V: — It’s also constant reminder that faith in the saviour; faith has to be given to us as well. We can’t generate faith out of our innermost resources. Paul speaks of the condition before God of sinners as “dead and trespasses and sins”. Dead. Then the faith that recognizes, rejoices in, and clings to the saviour; the faith that trusts him in fair weather and foul; the faith that loves him because he first loved us when others tell us we are silly; the faith that obeys him when politically correct people tell us we are utterly out-of-step with our social environment: such faith has to be given to us.

To be sure, when I say faith has to be given to us I had better say in the next breath that such a gift has to be exercised. The gift we have received we have to affirm. The One who is now embracing us, we have to embrace in return. Of course. But it all begins with the gift of faith in that saviour who has himself been given to us.

Sometimes we hear it said that it’s much more difficult for people to have faith today than it was years ago or centuries ago. I disagree. I think the spiritual condition of people is the same in any era, any century. Was faith easier when our Anglican foreparents (Tyndale, Latimer, Ridley, Cranmer) were being burnt at the stake? Was faith easier when, in the 14th Century, bubonic plague killed one-third of Europe? Martin Luther used to say, “Cover your eyes and open your ears.” Luther meant this: when we look out upon the world, what we see contradicts the goodness of God and the love of God and the mercy of God. For this reason, we have to “open our ears” and hear the gospel, hear it with the ‘ears’ of the heart, for only then will faith thrive in the midst of the world’s contradiction of it.

My children, Catherine and Mary, were raised in a clergyman’s home. This means they overheard suppertime telephone conversations. (People tend to phone their clergyman at suppertime since they think that’s when they are most likely to find him home.) To be sure, my daughters could overhear only half the conversation, my half. Nevertheless, when the conversation had ended and I sat down again to my chicken soup, my daughters were white: they had heard enough to know that devastation had overtaken someone whom they had seen the previous Sunday at worship.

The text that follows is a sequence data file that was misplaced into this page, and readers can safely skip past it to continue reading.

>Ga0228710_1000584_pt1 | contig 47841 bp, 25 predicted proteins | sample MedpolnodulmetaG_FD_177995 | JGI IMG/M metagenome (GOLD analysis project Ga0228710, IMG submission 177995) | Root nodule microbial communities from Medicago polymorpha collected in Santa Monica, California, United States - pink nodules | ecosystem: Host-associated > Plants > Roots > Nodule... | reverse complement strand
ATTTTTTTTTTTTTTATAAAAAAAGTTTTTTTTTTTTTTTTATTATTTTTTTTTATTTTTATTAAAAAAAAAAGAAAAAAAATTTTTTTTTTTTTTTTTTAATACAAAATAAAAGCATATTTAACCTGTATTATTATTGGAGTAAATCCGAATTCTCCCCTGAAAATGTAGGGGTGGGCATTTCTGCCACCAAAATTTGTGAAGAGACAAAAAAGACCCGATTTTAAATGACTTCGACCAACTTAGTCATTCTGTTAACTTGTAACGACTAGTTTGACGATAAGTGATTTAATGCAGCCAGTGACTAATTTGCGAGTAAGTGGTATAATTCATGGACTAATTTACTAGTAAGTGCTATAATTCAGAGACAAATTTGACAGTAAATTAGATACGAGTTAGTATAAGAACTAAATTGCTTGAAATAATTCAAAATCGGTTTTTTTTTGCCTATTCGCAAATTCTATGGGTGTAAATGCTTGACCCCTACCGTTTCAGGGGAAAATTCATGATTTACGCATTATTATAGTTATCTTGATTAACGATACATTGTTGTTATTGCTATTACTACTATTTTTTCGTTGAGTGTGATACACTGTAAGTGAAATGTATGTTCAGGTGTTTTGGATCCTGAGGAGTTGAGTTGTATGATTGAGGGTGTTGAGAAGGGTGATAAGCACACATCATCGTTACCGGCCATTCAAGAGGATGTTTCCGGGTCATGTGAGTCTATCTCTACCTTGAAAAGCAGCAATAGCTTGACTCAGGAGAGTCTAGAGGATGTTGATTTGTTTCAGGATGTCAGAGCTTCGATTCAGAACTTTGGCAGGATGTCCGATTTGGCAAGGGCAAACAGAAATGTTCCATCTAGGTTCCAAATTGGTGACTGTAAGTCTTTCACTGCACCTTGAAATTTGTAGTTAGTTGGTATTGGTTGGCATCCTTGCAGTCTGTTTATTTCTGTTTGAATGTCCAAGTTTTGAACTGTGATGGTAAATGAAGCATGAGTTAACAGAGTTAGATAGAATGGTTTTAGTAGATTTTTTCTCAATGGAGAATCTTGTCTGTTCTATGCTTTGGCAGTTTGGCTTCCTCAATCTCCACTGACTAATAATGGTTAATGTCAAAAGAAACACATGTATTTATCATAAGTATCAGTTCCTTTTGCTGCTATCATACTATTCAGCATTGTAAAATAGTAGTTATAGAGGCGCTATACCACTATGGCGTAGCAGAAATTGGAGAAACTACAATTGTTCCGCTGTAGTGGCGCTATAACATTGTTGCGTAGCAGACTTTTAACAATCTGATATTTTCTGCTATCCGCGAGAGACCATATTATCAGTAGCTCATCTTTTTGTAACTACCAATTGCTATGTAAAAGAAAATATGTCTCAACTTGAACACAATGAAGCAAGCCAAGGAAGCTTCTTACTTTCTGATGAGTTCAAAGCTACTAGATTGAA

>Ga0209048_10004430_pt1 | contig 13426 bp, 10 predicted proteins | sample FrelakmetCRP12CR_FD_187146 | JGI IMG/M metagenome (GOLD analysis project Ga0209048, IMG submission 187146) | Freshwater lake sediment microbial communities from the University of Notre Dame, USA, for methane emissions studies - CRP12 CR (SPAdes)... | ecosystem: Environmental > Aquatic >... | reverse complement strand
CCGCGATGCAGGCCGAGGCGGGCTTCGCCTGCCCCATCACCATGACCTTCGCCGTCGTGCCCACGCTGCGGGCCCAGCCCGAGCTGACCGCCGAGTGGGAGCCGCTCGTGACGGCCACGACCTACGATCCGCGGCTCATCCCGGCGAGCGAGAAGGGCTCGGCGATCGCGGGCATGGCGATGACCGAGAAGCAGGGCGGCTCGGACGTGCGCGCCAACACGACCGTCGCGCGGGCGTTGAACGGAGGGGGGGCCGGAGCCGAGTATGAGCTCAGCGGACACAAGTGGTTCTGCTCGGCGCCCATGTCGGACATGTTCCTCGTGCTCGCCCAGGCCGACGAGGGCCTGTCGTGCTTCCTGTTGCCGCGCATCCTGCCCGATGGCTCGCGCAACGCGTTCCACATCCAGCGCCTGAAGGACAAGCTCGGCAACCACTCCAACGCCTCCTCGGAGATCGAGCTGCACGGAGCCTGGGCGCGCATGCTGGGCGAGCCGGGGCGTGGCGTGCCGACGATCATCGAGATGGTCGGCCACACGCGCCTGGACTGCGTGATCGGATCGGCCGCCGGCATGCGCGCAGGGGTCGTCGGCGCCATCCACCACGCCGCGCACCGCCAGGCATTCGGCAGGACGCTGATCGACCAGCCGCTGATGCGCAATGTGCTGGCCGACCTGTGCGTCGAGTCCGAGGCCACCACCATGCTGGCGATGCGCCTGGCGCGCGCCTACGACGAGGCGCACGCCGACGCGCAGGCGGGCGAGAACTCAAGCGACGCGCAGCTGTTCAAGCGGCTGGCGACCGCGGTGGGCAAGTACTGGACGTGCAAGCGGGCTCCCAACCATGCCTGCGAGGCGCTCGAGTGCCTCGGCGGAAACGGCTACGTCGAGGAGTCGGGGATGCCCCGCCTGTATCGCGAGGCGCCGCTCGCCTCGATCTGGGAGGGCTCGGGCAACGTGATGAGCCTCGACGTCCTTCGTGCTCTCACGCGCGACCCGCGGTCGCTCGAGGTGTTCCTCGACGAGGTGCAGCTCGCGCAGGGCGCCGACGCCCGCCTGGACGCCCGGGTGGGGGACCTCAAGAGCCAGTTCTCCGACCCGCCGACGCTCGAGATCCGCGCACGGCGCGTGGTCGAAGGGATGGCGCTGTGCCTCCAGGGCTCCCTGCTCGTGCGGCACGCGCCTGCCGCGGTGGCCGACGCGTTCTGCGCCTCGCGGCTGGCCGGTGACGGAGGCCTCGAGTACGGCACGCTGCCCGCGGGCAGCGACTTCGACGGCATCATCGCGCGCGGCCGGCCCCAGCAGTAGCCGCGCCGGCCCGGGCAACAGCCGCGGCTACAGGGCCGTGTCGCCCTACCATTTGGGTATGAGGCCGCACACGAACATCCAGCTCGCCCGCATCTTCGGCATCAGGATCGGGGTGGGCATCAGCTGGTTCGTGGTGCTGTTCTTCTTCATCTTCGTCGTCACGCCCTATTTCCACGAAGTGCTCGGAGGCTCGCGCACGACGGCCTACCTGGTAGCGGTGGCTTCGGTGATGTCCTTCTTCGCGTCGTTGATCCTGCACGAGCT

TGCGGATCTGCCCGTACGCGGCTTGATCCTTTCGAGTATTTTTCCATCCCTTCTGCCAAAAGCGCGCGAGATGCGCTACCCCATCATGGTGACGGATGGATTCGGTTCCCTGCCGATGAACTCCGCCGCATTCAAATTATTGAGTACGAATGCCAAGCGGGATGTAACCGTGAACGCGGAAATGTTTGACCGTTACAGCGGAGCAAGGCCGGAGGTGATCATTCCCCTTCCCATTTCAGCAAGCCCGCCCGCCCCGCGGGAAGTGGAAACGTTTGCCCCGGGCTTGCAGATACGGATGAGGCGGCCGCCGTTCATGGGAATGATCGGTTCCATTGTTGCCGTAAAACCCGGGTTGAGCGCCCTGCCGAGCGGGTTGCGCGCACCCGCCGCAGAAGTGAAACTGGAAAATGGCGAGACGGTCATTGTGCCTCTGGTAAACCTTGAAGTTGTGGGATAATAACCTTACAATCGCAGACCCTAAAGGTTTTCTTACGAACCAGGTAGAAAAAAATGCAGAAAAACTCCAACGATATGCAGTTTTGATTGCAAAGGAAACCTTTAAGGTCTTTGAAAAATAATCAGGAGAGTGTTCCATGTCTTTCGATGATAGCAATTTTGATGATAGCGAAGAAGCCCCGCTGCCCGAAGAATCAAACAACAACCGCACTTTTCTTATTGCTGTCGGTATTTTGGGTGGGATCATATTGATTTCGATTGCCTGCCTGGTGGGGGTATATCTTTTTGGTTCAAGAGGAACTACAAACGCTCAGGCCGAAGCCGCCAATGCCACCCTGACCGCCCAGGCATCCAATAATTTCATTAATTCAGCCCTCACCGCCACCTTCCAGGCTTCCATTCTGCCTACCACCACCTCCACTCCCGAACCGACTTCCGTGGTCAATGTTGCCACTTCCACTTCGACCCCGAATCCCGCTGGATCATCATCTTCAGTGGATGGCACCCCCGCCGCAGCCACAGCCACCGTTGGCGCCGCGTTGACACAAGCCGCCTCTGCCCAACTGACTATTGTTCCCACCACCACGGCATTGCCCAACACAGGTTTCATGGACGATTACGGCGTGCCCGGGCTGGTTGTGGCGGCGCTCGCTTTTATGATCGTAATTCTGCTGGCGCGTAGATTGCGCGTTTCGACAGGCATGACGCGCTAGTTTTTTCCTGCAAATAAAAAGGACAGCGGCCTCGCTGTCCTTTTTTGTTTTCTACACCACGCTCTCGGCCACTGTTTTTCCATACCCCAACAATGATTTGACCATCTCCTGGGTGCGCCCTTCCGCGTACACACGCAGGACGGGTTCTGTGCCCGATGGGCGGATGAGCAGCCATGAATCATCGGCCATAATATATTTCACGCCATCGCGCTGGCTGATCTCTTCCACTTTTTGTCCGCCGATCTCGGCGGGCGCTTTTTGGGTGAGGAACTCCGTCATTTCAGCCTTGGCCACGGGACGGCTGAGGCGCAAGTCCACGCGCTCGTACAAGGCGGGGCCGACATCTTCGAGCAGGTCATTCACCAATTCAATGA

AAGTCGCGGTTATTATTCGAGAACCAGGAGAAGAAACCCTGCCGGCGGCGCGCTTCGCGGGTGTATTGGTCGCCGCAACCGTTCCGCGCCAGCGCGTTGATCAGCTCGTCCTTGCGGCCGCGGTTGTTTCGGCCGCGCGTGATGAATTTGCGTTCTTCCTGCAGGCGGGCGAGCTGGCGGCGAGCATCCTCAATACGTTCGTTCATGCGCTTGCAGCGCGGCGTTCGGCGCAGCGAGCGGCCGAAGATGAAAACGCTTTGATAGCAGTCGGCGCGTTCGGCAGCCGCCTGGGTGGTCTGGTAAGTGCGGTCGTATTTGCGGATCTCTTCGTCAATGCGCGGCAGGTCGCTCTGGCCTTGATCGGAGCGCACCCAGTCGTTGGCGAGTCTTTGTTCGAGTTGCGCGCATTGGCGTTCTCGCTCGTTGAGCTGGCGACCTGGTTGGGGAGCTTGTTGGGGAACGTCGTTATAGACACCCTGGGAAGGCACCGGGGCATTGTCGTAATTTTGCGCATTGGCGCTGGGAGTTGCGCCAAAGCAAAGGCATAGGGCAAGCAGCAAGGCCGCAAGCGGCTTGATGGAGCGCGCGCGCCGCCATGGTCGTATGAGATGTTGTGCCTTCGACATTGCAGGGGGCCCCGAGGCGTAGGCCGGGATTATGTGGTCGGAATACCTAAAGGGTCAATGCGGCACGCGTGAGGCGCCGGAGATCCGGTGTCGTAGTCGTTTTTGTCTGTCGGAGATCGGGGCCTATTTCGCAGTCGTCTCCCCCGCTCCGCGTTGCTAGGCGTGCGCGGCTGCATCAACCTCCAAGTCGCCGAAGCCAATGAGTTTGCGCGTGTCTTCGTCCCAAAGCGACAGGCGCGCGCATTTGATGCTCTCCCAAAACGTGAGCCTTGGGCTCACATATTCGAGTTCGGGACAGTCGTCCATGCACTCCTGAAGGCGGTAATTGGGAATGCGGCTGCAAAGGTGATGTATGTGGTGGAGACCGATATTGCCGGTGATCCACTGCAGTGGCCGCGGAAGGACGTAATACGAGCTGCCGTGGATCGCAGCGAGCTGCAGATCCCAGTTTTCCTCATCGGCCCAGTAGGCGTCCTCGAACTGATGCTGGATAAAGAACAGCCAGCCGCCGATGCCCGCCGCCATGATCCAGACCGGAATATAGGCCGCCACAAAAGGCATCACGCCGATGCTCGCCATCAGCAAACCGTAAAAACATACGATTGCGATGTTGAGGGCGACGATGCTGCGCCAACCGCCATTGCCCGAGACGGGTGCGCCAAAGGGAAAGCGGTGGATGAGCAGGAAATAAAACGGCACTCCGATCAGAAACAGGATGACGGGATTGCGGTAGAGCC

Make no mistake: it is nothing less than a miracle that anyone believes. Faith has to be given to us for two reasons: one, you and I cannot generate faith out of our own resources; two, even if we could, the ceaseless negativities in world-occurrence would overwhelm it and suffocate it.

Every day I thank God for the gift of faith, to me, of course, but not to me only. For every day as a pastor I look upon people with radiant faith whose lives have unfolded with such difficulty that there’s no earthly reason why they should believe, and every earthly reason why they shouldn’t. And yet their faith sings: the miraculous intervention of God that has given us the saviour we need continues to give us faith in the saviour as only he can give.

VI: — The virgin birth, arising from the direct intervention of God, attests one more miracle: the final, full manifestation of the gift of shalom, a new heaven and earth in which righteousness dwells. The author of Hebrews maintains that already, right now, we have been given a kingdom that cannot be shaken. And so we have. Because Jesus Christ has been raised from the dead and his resurrection can never be undone; because the king triumphant has to be bring his kingdom with him or else he’s no king at all, the kingdom of God is here, in our midst, right now, as surely as Christ the King himself is in our midst. We have been given a kingdom that cannot be shaken.

Christ’s kingdom, however, is not yet fully manifest. It is here, but only by faith do we discern it and affirm it. It is in our midst, but it remains disputable. The day has been appointed, however, when the kingdom, real but disputable, will be rendered manifest so as to render it beyond dispute. On this day, the day of Christ’s self-manifestation, we who suffer and groan now are going to appear resplendent, holy and whole alike.

To say we are going to be rendered holy, definitively, is to say that the arrears of sin in us, all of which we have repented and aspired to put behind us, will finally be dealt with. To say we shall be rendered holy definitively is to say we shall be beyond the reach of sin and its capacity to distort us.